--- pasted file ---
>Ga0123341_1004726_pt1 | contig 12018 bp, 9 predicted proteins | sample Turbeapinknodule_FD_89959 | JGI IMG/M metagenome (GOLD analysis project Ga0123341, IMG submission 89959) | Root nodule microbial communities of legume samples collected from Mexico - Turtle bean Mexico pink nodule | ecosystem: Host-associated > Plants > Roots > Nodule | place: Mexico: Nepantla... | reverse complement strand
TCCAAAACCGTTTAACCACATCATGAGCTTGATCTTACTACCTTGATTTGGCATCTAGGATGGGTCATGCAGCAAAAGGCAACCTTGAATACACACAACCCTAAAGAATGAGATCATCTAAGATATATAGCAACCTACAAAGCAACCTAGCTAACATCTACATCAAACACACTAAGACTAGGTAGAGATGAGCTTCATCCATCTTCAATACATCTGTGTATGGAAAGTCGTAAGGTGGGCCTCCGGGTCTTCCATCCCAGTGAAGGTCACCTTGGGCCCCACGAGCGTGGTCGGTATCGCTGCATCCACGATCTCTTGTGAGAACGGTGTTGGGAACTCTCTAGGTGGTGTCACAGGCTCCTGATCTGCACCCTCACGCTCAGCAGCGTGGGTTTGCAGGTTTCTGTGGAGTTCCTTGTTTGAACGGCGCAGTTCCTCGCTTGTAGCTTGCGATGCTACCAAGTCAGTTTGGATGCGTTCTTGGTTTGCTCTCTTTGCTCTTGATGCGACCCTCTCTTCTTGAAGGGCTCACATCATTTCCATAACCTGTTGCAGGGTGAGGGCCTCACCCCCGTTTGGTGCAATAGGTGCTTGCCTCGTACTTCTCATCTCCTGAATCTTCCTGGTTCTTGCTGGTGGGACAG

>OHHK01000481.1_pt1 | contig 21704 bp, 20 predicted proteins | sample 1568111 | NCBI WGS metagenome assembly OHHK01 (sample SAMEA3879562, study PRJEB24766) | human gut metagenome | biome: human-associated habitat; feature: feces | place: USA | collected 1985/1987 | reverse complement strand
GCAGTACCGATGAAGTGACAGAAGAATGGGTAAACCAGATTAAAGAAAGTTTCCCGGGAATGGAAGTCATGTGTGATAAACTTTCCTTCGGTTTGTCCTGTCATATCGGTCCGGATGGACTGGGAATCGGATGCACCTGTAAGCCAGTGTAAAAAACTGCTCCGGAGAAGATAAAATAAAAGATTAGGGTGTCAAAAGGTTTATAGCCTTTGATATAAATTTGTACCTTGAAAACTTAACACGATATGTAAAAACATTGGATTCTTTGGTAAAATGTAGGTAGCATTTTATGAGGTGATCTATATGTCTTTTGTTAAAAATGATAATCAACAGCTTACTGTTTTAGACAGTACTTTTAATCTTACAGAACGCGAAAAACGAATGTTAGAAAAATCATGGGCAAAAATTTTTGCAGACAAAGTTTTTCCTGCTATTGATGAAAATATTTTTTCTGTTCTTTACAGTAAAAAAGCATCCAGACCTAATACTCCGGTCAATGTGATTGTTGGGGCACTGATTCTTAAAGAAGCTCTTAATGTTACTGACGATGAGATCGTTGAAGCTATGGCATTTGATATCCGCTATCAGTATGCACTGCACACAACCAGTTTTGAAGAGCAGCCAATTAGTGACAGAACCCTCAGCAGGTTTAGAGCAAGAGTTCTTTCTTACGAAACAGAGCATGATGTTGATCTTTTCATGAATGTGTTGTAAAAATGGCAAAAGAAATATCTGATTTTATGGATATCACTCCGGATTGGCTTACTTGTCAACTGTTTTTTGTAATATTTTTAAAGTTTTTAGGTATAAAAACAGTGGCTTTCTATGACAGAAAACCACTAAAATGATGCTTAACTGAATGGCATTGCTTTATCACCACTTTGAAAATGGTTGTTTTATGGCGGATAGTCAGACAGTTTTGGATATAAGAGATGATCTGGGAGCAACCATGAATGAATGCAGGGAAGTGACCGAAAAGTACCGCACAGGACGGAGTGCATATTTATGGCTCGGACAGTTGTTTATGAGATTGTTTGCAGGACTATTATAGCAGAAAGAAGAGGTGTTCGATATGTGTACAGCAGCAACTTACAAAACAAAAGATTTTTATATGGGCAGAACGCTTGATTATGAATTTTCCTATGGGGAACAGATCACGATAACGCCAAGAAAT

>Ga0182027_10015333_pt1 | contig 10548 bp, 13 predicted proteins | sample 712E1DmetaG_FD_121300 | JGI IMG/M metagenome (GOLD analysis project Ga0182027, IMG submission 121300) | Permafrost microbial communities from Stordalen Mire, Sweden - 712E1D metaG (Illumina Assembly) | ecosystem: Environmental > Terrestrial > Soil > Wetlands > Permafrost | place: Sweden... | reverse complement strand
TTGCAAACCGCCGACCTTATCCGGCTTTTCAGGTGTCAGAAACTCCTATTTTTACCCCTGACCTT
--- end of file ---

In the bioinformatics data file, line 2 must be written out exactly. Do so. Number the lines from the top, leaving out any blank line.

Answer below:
TCCAAAACCGTTTAACCACATCATGAGCTTGATCTTACTACCTTGATTTGGCATCTAGGATGGGTCATGCAGCAAAAGGCAACCTTGAATACACACAACCCTAAAGAATGAGATCATCTAAGATATATAGCAACCTACAAAGCAACCTAGCTAACATCTACATCAAACACACTAAGACTAGGTAGAGATGAGCTTCATCCATCTTCAATACATCTGTGTATGGAAAGTCGTAAGGTGGGCCTCCGGGTCTTCCATCCCAGTGAAGGTCACCTTGGGCCCCACGAGCGTGGTCGGTATCGCTGCATCCACGATCTCTTGTGAGAACGGTGTTGGGAACTCTCTAGGTGGTGTCACAGGCTCCTGATCTGCACCCTCACGCTCAGCAGCGTGGGTTTGCAGGTTTCTGTGGAGTTCCTTGTTTGAACGGCGCAGTTCCTCGCTTGTAGCTTGCGATGCTACCAAGTCAGTTTGGATGCGTTCTTGGTTTGCTCTCTTTGCTCTTGATGCGACCCTCTCTTCTTGAAGGGCTCACATCATTTCCATAACCTGTTGCAGGGTGAGGGCCTCACCCCCGTTTGGTGCAATAGGTGCTTGCCTCGTACTTCTCATCTCCTGAATCTTCCTGGTTCTTGCTGGTGGGACAG